Imagine for a moment that a Maryland mother loses her husband in a tragic car accident. After police investigate the circumstances surrounding the crash, they realize that the man who struck the woman’s husband was drunk. Authorities arrest the at-fault driver, charge him with vehicular homicide, DUI and other crimes — which the diver must now face in criminal court.
The mother who lost her husband is left with the choice of pursuing a wrongful death action against the at-fault driver. It will therefore be important that she understands the difference between a criminal lawsuit and a civil lawsuit.
Wrongful death claims are filed in civil court, which is different from criminal court. In criminal court, government-employed lawyers — called prosecutors — pursue legal claims against the party who allegedly committed the crime. The goal of prosecutors is to get the accused party convicted of various crimes so that he or she will be punished for the offenses. These punishments may involve corporal punishment in the form of prison time, fines and other penalties.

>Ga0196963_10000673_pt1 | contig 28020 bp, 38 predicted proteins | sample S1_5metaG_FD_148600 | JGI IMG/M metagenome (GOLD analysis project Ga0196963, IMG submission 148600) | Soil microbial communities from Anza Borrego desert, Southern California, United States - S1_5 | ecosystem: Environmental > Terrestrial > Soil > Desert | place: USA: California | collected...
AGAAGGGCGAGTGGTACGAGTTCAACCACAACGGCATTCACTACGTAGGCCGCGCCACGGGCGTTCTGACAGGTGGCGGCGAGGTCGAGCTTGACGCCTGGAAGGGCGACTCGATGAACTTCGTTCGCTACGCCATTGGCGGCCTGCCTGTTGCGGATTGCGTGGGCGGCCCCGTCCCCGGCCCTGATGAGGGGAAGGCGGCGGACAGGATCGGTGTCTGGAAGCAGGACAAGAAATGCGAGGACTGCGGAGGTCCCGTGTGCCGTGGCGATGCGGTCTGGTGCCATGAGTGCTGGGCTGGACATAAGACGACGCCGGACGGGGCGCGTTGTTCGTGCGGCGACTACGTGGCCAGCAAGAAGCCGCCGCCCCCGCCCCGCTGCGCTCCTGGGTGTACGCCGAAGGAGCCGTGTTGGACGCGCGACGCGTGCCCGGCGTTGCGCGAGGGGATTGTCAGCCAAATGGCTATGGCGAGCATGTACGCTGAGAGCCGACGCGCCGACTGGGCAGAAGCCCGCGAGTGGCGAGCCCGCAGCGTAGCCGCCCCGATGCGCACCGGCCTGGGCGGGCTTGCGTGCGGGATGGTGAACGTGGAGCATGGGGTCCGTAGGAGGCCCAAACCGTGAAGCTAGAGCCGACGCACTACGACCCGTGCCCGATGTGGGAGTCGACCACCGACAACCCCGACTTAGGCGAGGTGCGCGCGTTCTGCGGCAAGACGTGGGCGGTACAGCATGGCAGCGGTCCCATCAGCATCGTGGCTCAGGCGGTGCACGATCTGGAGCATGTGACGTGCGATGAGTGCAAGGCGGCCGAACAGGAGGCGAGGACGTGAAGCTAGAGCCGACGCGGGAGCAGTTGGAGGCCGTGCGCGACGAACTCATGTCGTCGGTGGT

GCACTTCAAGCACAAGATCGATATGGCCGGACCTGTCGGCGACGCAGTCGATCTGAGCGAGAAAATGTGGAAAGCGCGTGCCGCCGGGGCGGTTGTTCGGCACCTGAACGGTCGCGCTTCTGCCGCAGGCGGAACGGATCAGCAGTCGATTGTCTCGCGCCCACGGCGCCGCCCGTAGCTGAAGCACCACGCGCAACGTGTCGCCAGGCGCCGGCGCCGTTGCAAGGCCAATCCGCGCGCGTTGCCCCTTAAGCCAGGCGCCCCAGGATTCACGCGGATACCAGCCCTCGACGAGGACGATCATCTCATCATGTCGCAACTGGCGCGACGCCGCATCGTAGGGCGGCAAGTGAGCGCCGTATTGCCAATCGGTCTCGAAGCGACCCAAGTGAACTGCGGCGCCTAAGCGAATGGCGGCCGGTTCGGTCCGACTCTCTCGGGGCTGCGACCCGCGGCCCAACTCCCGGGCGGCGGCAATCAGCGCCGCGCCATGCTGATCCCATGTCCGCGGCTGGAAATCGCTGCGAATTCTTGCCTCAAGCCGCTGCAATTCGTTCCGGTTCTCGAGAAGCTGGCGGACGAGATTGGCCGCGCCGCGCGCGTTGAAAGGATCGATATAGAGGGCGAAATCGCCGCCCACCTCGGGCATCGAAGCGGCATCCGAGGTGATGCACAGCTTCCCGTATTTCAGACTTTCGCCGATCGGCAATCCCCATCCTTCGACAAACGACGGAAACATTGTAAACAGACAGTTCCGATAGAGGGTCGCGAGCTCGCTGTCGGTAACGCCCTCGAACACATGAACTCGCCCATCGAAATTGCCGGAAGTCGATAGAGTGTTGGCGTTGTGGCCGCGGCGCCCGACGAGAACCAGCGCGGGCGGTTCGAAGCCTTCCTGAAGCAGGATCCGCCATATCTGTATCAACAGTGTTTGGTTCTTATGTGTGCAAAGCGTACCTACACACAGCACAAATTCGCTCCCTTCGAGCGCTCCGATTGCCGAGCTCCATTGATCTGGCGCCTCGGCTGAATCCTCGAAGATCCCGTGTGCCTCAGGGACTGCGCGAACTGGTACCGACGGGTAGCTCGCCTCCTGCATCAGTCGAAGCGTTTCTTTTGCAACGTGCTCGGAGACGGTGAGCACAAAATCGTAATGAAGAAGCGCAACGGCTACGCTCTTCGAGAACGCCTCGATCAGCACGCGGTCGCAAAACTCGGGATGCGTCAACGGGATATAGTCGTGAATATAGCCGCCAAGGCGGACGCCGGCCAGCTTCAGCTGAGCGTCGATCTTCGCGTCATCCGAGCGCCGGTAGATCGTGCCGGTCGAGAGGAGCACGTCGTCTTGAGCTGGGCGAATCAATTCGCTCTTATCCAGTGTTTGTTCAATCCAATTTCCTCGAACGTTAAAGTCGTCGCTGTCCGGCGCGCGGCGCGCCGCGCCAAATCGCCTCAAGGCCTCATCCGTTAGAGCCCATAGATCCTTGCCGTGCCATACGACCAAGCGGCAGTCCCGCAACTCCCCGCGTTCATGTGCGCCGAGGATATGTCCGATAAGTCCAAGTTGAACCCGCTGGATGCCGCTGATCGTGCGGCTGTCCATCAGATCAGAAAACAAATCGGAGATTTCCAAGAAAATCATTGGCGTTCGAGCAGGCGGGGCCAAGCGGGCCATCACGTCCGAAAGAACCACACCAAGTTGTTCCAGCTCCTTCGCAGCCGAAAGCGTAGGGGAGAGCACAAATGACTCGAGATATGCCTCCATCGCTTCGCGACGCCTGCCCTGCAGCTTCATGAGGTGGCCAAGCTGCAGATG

Unlike criminal cases, wrongful death cases are handed in civil court. In civil court, private entities — such as individual people, business or organizations — pursue claims against a party relating to their physical, mental, emotional or financial injuries. If a party is found liable in a civil lawsuit, he or she will not be sentenced to corporal punishment like jail time, but he or she could be forced to pay financial compensation — or provide another kind of compensation — to the party that was harmed.
The results of a criminal case — like a vehicular homicide or DUI conviction — may be used as evidence to help a plaintiff assert his or her wrongful death claims in civil court. If you feel you may have the ability to pursue a wrongful death claim related to a criminal act that led to your loved one’s death, a Maryland personal injury lawyer can assist you in assessing the merits of your potential claim.